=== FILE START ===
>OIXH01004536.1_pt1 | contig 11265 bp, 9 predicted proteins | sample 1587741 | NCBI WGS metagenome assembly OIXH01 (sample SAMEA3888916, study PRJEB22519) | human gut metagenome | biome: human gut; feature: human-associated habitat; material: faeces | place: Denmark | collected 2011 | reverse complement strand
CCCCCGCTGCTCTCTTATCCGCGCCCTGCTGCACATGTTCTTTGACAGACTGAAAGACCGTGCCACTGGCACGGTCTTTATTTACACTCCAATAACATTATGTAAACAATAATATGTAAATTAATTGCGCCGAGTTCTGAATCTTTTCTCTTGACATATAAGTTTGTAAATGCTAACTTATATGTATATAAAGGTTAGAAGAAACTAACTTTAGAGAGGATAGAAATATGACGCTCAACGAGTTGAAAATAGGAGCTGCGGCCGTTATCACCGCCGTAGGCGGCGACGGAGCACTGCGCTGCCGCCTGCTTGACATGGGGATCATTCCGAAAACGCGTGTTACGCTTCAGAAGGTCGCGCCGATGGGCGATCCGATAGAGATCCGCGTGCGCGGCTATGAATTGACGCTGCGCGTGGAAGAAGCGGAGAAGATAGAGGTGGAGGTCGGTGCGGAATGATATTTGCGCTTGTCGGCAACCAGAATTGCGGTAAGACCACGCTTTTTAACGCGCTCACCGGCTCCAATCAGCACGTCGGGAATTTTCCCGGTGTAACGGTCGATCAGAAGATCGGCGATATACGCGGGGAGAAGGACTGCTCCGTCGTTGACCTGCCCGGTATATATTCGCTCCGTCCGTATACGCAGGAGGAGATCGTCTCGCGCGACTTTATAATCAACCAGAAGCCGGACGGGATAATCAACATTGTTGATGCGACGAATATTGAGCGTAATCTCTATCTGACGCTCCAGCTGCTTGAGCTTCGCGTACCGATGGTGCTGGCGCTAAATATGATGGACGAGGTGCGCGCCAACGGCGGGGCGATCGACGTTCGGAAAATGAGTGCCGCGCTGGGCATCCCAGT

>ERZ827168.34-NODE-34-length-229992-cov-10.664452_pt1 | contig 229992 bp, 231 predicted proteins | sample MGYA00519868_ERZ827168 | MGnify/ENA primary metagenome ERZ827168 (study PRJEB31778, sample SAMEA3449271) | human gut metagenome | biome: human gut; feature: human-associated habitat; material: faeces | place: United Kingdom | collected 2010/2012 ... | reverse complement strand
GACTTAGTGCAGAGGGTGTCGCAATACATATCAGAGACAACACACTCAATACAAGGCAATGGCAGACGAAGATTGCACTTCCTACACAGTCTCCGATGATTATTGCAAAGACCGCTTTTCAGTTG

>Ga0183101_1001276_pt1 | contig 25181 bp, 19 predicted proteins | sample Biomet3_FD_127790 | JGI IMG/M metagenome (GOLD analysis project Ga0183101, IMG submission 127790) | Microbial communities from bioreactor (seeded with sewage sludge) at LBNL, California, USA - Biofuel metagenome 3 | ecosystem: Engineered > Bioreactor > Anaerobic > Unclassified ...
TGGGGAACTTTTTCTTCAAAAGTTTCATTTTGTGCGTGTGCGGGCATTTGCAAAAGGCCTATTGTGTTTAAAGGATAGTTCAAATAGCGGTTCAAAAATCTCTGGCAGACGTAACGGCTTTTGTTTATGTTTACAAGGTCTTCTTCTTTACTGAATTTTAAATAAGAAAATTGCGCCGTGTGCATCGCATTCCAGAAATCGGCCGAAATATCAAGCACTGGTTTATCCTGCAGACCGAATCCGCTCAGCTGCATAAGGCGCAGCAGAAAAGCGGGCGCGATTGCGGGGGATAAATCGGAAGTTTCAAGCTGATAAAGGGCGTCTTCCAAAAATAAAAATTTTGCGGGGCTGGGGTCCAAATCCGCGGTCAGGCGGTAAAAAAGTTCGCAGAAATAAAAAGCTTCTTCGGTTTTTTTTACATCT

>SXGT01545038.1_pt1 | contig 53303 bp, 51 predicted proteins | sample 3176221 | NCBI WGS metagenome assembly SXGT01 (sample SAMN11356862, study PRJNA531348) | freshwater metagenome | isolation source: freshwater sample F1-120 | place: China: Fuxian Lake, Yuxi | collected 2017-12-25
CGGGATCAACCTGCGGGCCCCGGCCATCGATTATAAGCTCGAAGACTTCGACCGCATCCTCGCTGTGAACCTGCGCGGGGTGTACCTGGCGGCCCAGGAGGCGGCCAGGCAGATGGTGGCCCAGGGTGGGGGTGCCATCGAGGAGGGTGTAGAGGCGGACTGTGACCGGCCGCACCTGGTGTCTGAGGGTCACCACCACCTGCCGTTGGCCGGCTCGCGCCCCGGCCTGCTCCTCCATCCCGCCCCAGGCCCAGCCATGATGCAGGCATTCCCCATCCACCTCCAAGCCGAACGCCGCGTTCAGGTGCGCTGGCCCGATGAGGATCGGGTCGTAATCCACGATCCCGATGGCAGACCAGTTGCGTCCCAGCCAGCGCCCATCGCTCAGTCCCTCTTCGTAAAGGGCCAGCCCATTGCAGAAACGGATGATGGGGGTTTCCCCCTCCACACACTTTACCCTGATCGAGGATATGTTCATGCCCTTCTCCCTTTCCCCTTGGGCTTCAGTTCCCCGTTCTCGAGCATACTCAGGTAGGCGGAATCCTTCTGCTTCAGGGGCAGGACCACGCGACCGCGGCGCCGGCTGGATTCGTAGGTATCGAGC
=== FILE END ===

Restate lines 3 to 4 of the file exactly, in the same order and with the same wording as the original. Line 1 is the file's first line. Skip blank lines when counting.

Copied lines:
>ERZ827168.34-NODE-34-length-229992-cov-10.664452_pt1 | contig 229992 bp, 231 predicted proteins | sample MGYA00519868_ERZ827168 | MGnify/ENA primary metagenome ERZ827168 (study PRJEB31778, sample SAMEA3449271) | human gut metagenome | biome: human gut; feature: human-associated habitat; material: faeces | place: United Kingdom | collected 2010/2012 ... | reverse complement strand
GACTTAGTGCAGAGGGTGTCGCAATACATATCAGAGACAACACACTCAATACAAGGCAATGGCAGACGAAGATTGCACTTCCTACACAGTCTCCGATGATTATTGCAAAGACCGCTTTTCAGTTG